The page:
This economic evaluation was based on a single study. The time horizon was 24 weeks. The authors stated that a societal perspective was adopted.
The clinical data on treatment effect were derived from a 24-week, double-blind, multinational (nine European countries), fixed-dose, randomised controlled trial (RCT). The sample included 295 patients: 144 allocated in the escitalopram group and 151 in the duloxetine group. However, only 143 escitalopram and 146 duloxetine patients were included in the intention-to-treat analysis. The length of follow-up was 24 weeks. The key clinical outcome was the change in the Sheenan Disability Scale (SDS) score.
Monetary benefit and utility valuations:
Measure of benefit:
The primary benefit measure was the change in the SDS score. Secondary benefit measures were treatment response, defined as a decrease in Montgomery-Asberg Depression Rating Scale (MADRS) score of 50% or more, and remission, defined as a MADRS score of 12 or less.
The economic analysis included the costs associated with physician visits, visits to other health care professionals, hospitalisations (in different wards), drugs, and sick leave. The unit costs were reported, but quantities of resources were not given. The resource use data were derived from the RCT using the full analysis set of patients who had at least one valid health economic assessment after the baseline measurement (113 escitalopram and 110 duloxetine patients). In particular, sick leave due to depression was assessed alongside the clinical trial using a questionnaire implemented at baseline, and at weeks 4, 12 and 24. The health care costs were derived from official UK sources such as National Reference costs or the Personal Social Services Research Unit. The costs of sick leave were estimated using National Statistics on average wage rates. All costs were in UK pounds sterling (£) and the price year was 2006. Instances of missing data and between-group comparisons were dealt with by means of statistical tests. A multivariate analysis was also carried out in order to investigate the impact of treatment choice on total costs as well as on sick leave.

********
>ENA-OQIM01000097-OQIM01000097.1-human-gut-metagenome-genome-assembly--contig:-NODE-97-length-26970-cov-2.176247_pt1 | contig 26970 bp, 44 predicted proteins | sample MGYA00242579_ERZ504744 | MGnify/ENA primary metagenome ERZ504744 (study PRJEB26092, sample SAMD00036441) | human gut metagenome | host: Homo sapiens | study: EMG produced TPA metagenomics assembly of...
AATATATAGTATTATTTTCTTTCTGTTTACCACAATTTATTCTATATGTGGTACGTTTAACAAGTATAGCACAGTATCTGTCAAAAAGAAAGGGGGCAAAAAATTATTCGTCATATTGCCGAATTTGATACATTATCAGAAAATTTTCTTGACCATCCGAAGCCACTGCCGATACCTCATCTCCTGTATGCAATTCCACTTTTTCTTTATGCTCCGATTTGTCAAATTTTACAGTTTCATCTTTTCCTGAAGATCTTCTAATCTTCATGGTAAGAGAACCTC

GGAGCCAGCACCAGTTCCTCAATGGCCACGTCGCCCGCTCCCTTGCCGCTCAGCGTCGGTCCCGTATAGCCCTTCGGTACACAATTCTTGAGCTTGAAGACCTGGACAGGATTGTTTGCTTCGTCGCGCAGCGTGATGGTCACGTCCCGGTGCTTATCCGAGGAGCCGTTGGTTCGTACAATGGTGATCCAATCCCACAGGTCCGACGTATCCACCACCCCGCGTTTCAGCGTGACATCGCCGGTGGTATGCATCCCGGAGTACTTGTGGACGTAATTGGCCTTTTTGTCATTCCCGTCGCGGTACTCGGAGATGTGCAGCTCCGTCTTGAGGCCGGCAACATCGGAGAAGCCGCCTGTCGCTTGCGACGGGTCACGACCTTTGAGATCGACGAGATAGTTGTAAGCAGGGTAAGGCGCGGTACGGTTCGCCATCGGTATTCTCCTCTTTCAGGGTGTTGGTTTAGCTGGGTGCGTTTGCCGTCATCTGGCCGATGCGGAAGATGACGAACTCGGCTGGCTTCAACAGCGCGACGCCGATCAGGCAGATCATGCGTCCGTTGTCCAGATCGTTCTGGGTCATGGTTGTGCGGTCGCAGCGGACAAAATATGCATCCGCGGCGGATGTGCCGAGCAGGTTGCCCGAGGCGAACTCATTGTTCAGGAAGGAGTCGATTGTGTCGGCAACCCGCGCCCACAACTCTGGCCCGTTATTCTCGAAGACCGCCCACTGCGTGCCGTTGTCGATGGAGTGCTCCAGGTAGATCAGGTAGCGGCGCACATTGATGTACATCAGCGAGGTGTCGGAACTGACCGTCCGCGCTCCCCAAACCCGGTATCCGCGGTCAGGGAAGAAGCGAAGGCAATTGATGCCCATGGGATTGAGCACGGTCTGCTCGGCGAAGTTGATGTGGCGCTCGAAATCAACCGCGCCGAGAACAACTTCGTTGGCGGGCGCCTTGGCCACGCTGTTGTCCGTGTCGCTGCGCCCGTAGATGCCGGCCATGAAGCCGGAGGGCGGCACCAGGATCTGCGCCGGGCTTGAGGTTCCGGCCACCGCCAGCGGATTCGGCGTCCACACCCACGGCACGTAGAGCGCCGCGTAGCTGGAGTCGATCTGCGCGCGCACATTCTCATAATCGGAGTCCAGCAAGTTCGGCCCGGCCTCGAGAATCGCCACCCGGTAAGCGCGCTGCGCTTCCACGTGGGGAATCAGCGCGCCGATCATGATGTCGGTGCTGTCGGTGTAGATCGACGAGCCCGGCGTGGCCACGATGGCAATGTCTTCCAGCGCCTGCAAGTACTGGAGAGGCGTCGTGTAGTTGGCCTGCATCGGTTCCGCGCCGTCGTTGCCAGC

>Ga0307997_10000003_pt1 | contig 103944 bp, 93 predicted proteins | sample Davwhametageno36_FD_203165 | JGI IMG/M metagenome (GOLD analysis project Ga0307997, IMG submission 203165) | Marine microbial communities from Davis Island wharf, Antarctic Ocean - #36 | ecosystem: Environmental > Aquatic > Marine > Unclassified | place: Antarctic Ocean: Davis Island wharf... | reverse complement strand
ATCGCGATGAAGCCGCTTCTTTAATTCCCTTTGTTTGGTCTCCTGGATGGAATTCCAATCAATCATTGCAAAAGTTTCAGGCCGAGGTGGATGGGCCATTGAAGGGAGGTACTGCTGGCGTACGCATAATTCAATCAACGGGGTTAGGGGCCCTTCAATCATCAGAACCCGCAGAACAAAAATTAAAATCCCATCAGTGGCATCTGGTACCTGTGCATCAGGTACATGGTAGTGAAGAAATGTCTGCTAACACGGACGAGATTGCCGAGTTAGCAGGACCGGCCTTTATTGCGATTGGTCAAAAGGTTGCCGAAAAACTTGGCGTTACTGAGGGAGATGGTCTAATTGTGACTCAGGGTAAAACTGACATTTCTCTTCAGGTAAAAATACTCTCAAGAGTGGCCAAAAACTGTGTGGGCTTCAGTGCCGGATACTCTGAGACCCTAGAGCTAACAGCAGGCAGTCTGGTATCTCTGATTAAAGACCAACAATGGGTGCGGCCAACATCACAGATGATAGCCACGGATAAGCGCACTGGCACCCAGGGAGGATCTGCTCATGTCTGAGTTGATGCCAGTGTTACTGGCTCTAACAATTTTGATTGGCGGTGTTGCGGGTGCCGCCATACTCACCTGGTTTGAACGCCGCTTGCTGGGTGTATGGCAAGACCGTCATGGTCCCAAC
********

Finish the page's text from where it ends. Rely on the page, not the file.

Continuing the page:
Analysis of uncertainty:
The issue of uncertainty was addressed in three deterministic sensitivity analyses. In the first, specialist visits were reduced. In the second, the acquisition cost of duloxetine was set to zero (to reflect the most conservative case). In the third, the cost of sick leave was varied from £0 to £100 per day. A bootstrapped approach was used to generate 95% confidence interval (CI)s around the incremental costs and benefits.